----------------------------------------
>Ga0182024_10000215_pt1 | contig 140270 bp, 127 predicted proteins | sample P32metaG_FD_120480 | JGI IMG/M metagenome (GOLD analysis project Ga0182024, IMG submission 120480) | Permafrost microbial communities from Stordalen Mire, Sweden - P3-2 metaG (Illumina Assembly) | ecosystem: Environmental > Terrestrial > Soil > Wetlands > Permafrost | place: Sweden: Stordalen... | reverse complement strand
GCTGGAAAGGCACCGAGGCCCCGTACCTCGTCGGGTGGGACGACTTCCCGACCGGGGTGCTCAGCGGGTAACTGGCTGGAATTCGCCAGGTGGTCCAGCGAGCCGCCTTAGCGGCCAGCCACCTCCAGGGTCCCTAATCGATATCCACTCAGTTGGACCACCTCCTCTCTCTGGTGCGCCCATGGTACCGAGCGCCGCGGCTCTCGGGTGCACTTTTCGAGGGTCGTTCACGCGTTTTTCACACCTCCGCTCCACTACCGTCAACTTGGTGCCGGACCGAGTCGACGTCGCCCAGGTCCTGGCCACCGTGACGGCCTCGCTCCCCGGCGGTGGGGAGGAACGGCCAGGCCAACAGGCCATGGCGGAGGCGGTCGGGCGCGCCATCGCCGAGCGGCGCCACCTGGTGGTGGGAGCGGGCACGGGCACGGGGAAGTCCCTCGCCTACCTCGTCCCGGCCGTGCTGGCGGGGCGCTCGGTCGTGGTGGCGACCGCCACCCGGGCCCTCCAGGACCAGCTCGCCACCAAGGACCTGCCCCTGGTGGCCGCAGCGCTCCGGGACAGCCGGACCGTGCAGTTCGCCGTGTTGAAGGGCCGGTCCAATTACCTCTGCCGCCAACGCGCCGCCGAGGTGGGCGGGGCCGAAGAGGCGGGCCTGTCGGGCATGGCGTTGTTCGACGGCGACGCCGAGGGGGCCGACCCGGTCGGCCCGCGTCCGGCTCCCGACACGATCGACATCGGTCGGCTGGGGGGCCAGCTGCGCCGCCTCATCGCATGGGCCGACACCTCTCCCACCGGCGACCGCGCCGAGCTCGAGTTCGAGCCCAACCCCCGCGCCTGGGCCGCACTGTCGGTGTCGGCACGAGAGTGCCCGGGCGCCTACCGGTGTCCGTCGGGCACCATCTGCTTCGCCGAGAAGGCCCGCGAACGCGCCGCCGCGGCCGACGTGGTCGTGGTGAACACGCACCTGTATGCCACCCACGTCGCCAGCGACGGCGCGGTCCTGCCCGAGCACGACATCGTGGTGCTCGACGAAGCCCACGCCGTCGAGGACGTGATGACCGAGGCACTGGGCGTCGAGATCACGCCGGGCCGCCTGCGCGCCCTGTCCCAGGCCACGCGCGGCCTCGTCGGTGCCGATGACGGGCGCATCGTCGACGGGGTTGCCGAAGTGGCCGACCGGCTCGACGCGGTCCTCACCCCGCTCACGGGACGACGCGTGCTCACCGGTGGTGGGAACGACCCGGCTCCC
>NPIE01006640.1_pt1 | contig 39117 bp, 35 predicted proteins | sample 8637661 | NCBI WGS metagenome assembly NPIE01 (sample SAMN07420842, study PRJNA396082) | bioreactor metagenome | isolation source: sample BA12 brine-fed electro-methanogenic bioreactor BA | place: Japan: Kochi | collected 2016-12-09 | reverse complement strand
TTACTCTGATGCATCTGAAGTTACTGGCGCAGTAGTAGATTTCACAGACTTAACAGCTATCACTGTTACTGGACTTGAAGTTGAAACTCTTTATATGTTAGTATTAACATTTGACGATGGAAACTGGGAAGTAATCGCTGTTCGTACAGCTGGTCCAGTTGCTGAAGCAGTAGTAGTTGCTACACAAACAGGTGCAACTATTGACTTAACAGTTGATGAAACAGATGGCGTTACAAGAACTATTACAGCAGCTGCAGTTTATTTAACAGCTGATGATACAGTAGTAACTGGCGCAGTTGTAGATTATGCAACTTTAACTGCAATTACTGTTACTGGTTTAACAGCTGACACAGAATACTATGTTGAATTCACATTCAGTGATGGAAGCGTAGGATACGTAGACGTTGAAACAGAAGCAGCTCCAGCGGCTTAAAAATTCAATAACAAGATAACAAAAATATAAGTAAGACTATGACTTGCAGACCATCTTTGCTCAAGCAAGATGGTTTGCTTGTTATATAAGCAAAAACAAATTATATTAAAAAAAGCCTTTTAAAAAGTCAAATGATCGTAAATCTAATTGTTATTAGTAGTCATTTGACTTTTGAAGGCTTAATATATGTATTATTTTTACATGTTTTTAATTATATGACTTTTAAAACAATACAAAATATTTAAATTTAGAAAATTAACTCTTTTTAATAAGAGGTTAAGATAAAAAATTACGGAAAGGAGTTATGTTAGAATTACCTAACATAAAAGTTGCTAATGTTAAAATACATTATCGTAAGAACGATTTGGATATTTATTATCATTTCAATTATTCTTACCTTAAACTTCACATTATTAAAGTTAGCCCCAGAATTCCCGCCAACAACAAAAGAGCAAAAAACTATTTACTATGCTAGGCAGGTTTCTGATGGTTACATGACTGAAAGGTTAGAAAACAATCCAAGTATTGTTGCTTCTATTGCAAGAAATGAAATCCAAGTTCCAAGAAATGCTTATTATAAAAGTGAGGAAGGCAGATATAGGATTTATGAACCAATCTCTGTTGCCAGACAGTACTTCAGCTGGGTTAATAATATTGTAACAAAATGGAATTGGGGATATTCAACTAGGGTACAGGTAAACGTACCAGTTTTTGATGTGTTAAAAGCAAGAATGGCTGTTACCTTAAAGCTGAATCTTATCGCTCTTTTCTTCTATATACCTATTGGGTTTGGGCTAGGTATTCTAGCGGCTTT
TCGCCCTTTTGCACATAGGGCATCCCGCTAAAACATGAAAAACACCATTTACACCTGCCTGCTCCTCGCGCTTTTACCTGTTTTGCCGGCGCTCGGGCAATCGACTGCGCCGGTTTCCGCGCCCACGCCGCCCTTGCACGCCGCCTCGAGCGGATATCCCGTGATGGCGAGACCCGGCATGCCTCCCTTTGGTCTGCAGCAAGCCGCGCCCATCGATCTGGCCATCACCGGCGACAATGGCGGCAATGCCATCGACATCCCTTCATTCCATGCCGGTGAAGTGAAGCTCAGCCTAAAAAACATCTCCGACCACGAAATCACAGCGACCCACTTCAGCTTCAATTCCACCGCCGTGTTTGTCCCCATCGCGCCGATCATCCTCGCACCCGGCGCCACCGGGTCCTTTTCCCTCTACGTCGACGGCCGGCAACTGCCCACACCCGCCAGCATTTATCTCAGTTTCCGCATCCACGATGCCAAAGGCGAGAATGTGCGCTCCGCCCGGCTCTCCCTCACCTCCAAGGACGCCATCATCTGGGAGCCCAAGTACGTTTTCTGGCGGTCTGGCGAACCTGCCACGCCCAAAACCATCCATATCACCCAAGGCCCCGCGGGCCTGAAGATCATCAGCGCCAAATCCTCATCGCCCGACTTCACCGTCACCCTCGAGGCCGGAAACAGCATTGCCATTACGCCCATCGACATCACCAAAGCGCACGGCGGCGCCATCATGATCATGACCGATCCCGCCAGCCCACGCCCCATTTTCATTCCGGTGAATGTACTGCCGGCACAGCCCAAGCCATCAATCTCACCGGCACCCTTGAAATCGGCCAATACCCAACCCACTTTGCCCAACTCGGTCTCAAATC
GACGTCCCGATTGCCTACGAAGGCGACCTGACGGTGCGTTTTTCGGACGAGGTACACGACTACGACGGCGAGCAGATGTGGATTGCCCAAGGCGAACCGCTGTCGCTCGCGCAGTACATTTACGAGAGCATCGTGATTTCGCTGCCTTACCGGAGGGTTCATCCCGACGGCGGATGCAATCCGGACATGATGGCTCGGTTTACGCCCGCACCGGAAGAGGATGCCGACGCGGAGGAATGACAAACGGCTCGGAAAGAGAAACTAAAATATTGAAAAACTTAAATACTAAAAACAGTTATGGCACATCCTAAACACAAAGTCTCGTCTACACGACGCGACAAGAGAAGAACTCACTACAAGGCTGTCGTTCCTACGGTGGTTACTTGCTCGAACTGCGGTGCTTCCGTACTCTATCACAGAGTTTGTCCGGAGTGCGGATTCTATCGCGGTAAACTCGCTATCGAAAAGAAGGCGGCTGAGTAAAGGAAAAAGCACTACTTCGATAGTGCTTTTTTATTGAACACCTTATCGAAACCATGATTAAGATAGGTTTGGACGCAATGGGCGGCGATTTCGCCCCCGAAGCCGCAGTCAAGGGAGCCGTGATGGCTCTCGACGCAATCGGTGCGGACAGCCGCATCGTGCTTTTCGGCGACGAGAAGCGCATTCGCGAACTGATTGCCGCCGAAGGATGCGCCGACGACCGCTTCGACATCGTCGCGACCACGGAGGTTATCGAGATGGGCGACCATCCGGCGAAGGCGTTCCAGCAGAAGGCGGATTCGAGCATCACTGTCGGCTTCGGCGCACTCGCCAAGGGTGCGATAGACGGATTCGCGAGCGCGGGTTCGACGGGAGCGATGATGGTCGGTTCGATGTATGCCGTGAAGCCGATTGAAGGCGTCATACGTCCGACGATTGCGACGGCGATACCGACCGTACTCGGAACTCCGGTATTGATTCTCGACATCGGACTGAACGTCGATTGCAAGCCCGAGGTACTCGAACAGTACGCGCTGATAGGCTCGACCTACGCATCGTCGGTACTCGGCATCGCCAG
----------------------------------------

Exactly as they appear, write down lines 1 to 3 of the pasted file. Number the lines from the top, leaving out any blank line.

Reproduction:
>Ga0182024_10000215_pt1 | contig 140270 bp, 127 predicted proteins | sample P32metaG_FD_120480 | JGI IMG/M metagenome (GOLD analysis project Ga0182024, IMG submission 120480) | Permafrost microbial communities from Stordalen Mire, Sweden - P3-2 metaG (Illumina Assembly) | ecosystem: Environmental > Terrestrial > Soil > Wetlands > Permafrost | place: Sweden: Stordalen... | reverse complement strand
GCTGGAAAGGCACCGAGGCCCCGTACCTCGTCGGGTGGGACGACTTCCCGACCGGGGTGCTCAGCGGGTAACTGGCTGGAATTCGCCAGGTGGTCCAGCGAGCCGCCTTAGCGGCCAGCCACCTCCAGGGTCCCTAATCGATATCCACTCAGTTGGACCACCTCCTCTCTCTGGTGCGCCCATGGTACCGAGCGCCGCGGCTCTCGGGTGCACTTTTCGAGGGTCGTTCACGCGTTTTTCACACCTCCGCTCCACTACCGTCAACTTGGTGCCGGACCGAGTCGACGTCGCCCAGGTCCTGGCCACCGTGACGGCCTCGCTCCCCGGCGGTGGGGAGGAACGGCCAGGCCAACAGGCCATGGCGGAGGCGGTCGGGCGCGCCATCGCCGAGCGGCGCCACCTGGTGGTGGGAGCGGGCACGGGCACGGGGAAGTCCCTCGCCTACCTCGTCCCGGCCGTGCTGGCGGGGCGCTCGGTCGTGGTGGCGACCGCCACCCGGGCCCTCCAGGACCAGCTCGCCACCAAGGACCTGCCCCTGGTGGCCGCAGCGCTCCGGGACAGCCGGACCGTGCAGTTCGCCGTGTTGAAGGGCCGGTCCAATTACCTCTGCCGCCAACGCGCCGCCGAGGTGGGCGGGGCCGAAGAGGCGGGCCTGTCGGGCATGGCGTTGTTCGACGGCGACGCCGAGGGGGCCGACCCGGTCGGCCCGCGTCCGGCTCCCGACACGATCGACATCGGTCGGCTGGGGGGCCAGCTGCGCCGCCTCATCGCATGGGCCGACACCTCTCCCACCGGCGACCGCGCCGAGCTCGAGTTCGAGCCCAACCCCCGCGCCTGGGCCGCACTGTCGGTGTCGGCACGAGAGTGCCCGGGCGCCTACCGGTGTCCGTCGGGCACCATCTGCTTCGCCGAGAAGGCCCGCGAACGCGCCGCCGCGGCCGACGTGGTCGTGGTGAACACGCACCTGTATGCCACCCACGTCGCCAGCGACGGCGCGGTCCTGCCCGAGCACGACATCGTGGTGCTCGACGAAGCCCACGCCGTCGAGGACGTGATGACCGAGGCACTGGGCGTCGAGATCACGCCGGGCCGCCTGCGCGCCCTGTCCCAGGCCACGCGCGGCCTCGTCGGTGCCGATGACGGGCGCATCGTCGACGGGGTTGCCGAAGTGGCCGACCGGCTCGACGCGGTCCTCACCCCGCTCACGGGACGACGCGTGCTCACCGGTGGTGGGAACGACCCGGCTCCC
>NPIE01006640.1_pt1 | contig 39117 bp, 35 predicted proteins | sample 8637661 | NCBI WGS metagenome assembly NPIE01 (sample SAMN07420842, study PRJNA396082) | bioreactor metagenome | isolation source: sample BA12 brine-fed electro-methanogenic bioreactor BA | place: Japan: Kochi | collected 2016-12-09 | reverse complement strand